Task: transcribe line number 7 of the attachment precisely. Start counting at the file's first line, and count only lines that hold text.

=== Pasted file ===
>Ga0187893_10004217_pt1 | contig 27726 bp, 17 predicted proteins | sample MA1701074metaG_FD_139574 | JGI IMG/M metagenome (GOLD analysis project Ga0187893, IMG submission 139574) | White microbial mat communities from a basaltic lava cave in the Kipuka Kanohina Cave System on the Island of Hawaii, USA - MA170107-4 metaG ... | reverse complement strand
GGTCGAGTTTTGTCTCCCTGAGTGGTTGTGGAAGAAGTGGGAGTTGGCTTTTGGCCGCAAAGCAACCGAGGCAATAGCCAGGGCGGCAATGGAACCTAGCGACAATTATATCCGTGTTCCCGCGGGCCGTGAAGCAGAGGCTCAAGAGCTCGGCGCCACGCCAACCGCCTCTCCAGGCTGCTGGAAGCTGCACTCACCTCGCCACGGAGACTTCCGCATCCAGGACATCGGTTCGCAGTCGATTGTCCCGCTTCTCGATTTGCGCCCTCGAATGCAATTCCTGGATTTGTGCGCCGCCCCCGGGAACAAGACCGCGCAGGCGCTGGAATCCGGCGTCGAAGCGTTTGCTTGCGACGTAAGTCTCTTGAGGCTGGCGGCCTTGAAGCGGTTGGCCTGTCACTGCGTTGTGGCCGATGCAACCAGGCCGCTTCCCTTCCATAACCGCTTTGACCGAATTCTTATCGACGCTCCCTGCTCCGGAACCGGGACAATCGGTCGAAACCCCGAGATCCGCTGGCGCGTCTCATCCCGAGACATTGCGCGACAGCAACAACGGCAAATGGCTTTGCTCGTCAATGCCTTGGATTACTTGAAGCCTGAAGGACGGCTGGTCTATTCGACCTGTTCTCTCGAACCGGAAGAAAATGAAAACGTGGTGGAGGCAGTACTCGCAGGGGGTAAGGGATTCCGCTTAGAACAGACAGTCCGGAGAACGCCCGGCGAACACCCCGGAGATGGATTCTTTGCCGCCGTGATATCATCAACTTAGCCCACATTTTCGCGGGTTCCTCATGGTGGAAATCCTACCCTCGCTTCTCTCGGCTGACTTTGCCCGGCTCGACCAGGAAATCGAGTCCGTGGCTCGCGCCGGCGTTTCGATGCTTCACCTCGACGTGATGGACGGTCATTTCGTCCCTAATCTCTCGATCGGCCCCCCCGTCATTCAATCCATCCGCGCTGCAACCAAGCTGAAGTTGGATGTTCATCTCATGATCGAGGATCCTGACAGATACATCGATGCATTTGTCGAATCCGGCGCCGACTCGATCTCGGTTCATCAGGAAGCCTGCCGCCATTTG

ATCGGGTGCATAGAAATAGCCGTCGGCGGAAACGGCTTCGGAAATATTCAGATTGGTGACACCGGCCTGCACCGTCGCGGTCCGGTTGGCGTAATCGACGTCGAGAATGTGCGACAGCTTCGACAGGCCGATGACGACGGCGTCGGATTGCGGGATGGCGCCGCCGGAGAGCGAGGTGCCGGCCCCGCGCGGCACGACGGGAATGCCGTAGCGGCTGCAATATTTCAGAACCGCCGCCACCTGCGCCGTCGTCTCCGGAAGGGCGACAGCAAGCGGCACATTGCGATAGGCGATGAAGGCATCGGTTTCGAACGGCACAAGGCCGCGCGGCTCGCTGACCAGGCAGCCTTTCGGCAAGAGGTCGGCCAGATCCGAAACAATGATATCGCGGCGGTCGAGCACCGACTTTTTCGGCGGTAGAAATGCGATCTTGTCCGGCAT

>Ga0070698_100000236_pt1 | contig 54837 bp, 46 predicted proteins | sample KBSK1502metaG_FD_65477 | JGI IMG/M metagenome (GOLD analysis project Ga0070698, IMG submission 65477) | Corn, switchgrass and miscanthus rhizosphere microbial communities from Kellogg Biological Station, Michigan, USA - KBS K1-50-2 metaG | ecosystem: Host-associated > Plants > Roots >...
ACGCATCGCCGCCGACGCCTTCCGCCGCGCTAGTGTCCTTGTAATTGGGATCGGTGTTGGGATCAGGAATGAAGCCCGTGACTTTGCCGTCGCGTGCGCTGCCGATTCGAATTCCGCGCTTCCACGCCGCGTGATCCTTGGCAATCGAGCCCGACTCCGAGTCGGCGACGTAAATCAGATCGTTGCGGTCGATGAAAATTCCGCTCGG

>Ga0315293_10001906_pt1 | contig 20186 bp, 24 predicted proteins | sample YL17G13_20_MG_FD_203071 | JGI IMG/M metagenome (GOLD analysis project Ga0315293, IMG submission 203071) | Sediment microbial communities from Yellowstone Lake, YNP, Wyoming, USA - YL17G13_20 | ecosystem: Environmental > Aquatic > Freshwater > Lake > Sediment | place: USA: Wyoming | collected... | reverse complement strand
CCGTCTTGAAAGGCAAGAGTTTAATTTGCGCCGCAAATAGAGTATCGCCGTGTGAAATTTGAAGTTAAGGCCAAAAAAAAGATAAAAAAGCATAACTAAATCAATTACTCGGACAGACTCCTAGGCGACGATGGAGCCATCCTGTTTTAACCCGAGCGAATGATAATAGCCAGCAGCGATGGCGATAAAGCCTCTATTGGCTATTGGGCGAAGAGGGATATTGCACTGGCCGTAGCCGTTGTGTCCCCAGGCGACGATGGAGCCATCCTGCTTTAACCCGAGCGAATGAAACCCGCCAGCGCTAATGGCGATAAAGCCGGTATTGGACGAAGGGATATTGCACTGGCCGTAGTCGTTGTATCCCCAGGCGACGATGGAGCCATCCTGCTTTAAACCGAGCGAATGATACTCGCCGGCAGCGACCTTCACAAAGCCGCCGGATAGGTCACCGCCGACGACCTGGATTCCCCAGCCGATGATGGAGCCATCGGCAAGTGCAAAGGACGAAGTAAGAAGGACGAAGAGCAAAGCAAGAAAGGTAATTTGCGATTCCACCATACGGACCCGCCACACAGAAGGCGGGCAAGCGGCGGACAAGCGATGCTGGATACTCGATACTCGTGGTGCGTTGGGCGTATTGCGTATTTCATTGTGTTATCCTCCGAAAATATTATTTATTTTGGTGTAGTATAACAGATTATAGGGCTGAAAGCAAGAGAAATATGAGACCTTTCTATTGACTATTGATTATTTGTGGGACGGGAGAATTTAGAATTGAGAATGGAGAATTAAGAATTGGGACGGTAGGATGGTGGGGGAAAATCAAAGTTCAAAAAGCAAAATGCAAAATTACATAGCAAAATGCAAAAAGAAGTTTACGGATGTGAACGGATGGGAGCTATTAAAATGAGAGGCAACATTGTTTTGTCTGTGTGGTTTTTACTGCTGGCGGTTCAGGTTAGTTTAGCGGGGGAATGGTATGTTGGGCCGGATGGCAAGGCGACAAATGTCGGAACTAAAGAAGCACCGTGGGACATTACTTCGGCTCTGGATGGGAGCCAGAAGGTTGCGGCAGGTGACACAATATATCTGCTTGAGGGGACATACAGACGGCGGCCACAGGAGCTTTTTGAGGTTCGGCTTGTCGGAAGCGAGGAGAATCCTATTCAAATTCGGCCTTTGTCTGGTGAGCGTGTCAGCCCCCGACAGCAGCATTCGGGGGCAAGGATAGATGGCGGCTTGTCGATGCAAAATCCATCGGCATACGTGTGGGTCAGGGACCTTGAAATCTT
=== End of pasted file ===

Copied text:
CCGTCTTGAAAGGCAAGAGTTTAATTTGCGCCGCAAATAGAGTATCGCCGTGTGAAATTTGAAGTTAAGGCCAAAAAAAAGATAAAAAAGCATAACTAAATCAATTACTCGGACAGACTCCTAGGCGACGATGGAGCCATCCTGTTTTAACCCGAGCGAATGATAATAGCCAGCAGCGATGGCGATAAAGCCTCTATTGGCTATTGGGCGAAGAGGGATATTGCACTGGCCGTAGCCGTTGTGTCCCCAGGCGACGATGGAGCCATCCTGCTTTAACCCGAGCGAATGAAACCCGCCAGCGCTAATGGCGATAAAGCCGGTATTGGACGAAGGGATATTGCACTGGCCGTAGTCGTTGTATCCCCAGGCGACGATGGAGCCATCCTGCTTTAAACCGAGCGAATGATACTCGCCGGCAGCGACCTTCACAAAGCCGCCGGATAGGTCACCGCCGACGACCTGGATTCCCCAGCCGATGATGGAGCCATCGGCAAGTGCAAAGGACGAAGTAAGAAGGACGAAGAGCAAAGCAAGAAAGGTAATTTGCGATTCCACCATACGGACCCGCCACACAGAAGGCGGGCAAGCGGCGGACAAGCGATGCTGGATACTCGATACTCGTGGTGCGTTGGGCGTATTGCGTATTTCATTGTGTTATCCTCCGAAAATATTATTTATTTTGGTGTAGTATAACAGATTATAGGGCTGAAAGCAAGAGAAATATGAGACCTTTCTATTGACTATTGATTATTTGTGGGACGGGAGAATTTAGAATTGAGAATGGAGAATTAAGAATTGGGACGGTAGGATGGTGGGGGAAAATCAAAGTTCAAAAAGCAAAATGCAAAATTACATAGCAAAATGCAAAAAGAAGTTTACGGATGTGAACGGATGGGAGCTATTAAAATGAGAGGCAACATTGTTTTGTCTGTGTGGTTTTTACTGCTGGCGGTTCAGGTTAGTTTAGCGGGGGAATGGTATGTTGGGCCGGATGGCAAGGCGACAAATGTCGGAACTAAAGAAGCACCGTGGGACATTACTTCGGCTCTGGATGGGAGCCAGAAGGTTGCGGCAGGTGACACAATATATCTGCTTGAGGGGACATACAGACGGCGGCCACAGGAGCTTTTTGAGGTTCGGCTTGTCGGAAGCGAGGAGAATCCTATTCAAATTCGGCCTTTGTCTGGTGAGCGTGTCAGCCCCCGACAGCAGCATTCGGGGGCAAGGATAGATGGCGGCTTGTCGATGCAAAATCCATCGGCATACGTGTGGGTCAGGGACCTTGAAATCTT